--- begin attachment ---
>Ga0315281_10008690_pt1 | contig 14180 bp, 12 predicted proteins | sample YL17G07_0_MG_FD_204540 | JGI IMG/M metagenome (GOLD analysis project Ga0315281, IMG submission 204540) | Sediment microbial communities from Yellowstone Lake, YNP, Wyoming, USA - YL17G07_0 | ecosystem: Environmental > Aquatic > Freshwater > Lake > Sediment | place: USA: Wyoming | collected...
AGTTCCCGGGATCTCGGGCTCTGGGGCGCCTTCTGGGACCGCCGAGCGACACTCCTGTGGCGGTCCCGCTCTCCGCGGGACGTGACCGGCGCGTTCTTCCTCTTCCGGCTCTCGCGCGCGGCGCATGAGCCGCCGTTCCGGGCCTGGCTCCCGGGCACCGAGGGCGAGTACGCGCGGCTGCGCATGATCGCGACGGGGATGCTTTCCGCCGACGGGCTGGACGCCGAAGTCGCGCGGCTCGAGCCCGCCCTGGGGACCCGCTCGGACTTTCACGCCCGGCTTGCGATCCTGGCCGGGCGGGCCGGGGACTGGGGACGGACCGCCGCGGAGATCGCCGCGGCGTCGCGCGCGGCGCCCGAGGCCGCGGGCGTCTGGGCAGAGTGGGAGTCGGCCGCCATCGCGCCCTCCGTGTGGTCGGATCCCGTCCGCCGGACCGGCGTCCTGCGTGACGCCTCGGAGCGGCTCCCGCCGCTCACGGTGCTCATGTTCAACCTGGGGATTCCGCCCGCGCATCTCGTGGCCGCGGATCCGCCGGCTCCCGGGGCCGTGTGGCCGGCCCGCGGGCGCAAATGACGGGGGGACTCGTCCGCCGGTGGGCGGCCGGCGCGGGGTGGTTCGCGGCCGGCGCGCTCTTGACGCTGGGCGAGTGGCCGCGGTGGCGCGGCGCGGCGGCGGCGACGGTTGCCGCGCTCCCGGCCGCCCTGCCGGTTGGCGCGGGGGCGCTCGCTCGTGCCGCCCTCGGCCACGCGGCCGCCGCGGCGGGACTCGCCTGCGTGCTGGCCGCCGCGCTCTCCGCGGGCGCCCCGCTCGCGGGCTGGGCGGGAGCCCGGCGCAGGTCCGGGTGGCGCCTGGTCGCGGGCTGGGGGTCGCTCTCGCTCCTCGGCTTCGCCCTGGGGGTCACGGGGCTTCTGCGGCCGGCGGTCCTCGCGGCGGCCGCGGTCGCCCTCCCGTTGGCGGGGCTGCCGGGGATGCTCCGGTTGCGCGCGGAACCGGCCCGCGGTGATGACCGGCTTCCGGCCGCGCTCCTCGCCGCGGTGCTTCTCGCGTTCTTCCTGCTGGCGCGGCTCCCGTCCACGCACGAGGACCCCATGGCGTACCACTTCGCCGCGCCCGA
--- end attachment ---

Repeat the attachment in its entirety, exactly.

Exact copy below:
>Ga0315281_10008690_pt1 | contig 14180 bp, 12 predicted proteins | sample YL17G07_0_MG_FD_204540 | JGI IMG/M metagenome (GOLD analysis project Ga0315281, IMG submission 204540) | Sediment microbial communities from Yellowstone Lake, YNP, Wyoming, USA - YL17G07_0 | ecosystem: Environmental > Aquatic > Freshwater > Lake > Sediment | place: USA: Wyoming | collected...
AGTTCCCGGGATCTCGGGCTCTGGGGCGCCTTCTGGGACCGCCGAGCGACACTCCTGTGGCGGTCCCGCTCTCCGCGGGACGTGACCGGCGCGTTCTTCCTCTTCCGGCTCTCGCGCGCGGCGCATGAGCCGCCGTTCCGGGCCTGGCTCCCGGGCACCGAGGGCGAGTACGCGCGGCTGCGCATGATCGCGACGGGGATGCTTTCCGCCGACGGGCTGGACGCCGAAGTCGCGCGGCTCGAGCCCGCCCTGGGGACCCGCTCGGACTTTCACGCCCGGCTTGCGATCCTGGCCGGGCGGGCCGGGGACTGGGGACGGACCGCCGCGGAGATCGCCGCGGCGTCGCGCGCGGCGCCCGAGGCCGCGGGCGTCTGGGCAGAGTGGGAGTCGGCCGCCATCGCGCCCTCCGTGTGGTCGGATCCCGTCCGCCGGACCGGCGTCCTGCGTGACGCCTCGGAGCGGCTCCCGCCGCTCACGGTGCTCATGTTCAACCTGGGGATTCCGCCCGCGCATCTCGTGGCCGCGGATCCGCCGGCTCCCGGGGCCGTGTGGCCGGCCCGCGGGCGCAAATGACGGGGGGACTCGTCCGCCGGTGGGCGGCCGGCGCGGGGTGGTTCGCGGCCGGCGCGCTCTTGACGCTGGGCGAGTGGCCGCGGTGGCGCGGCGCGGCGGCGGCGACGGTTGCCGCGCTCCCGGCCGCCCTGCCGGTTGGCGCGGGGGCGCTCGCTCGTGCCGCCCTCGGCCACGCGGCCGCCGCGGCGGGACTCGCCTGCGTGCTGGCCGCCGCGCTCTCCGCGGGCGCCCCGCTCGCGGGCTGGGCGGGAGCCCGGCGCAGGTCCGGGTGGCGCCTGGTCGCGGGCTGGGGGTCGCTCTCGCTCCTCGGCTTCGCCCTGGGGGTCACGGGGCTTCTGCGGCCGGCGGTCCTCGCGGCGGCCGCGGTCGCCCTCCCGTTGGCGGGGCTGCCGGGGATGCTCCGGTTGCGCGCGGAACCGGCCCGCGGTGATGACCGGCTTCCGGCCGCGCTCCTCGCCGCGGTGCTTCTCGCGTTCTTCCTGCTGGCGCGGCTCCCGTCCACGCACGAGGACCCCATGGCGTACCACTTCGCCGCGCCCGA